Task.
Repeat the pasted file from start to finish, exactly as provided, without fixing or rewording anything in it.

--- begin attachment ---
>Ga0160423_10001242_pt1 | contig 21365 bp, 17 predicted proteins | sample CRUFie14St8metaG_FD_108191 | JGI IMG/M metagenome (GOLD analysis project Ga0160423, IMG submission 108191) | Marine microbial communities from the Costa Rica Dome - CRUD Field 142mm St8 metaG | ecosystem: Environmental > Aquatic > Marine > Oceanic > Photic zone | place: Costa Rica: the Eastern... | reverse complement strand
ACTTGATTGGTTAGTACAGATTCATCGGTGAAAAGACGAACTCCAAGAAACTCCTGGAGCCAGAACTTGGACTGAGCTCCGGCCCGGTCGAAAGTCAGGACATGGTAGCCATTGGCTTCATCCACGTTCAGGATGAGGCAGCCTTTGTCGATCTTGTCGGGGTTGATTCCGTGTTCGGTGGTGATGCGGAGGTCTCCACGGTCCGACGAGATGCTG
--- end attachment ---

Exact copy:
>Ga0160423_10001242_pt1 | contig 21365 bp, 17 predicted proteins | sample CRUFie14St8metaG_FD_108191 | JGI IMG/M metagenome (GOLD analysis project Ga0160423, IMG submission 108191) | Marine microbial communities from the Costa Rica Dome - CRUD Field 142mm St8 metaG | ecosystem: Environmental > Aquatic > Marine > Oceanic > Photic zone | place: Costa Rica: the Eastern... | reverse complement strand
ACTTGATTGGTTAGTACAGATTCATCGGTGAAAAGACGAACTCCAAGAAACTCCTGGAGCCAGAACTTGGACTGAGCTCCGGCCCGGTCGAAAGTCAGGACATGGTAGCCATTGGCTTCATCCACGTTCAGGATGAGGCAGCCTTTGTCGATCTTGTCGGGGTTGATTCCGTGTTCGGTGGTGATGCGGAGGTCTCCACGGTCCGACGAGATGCTG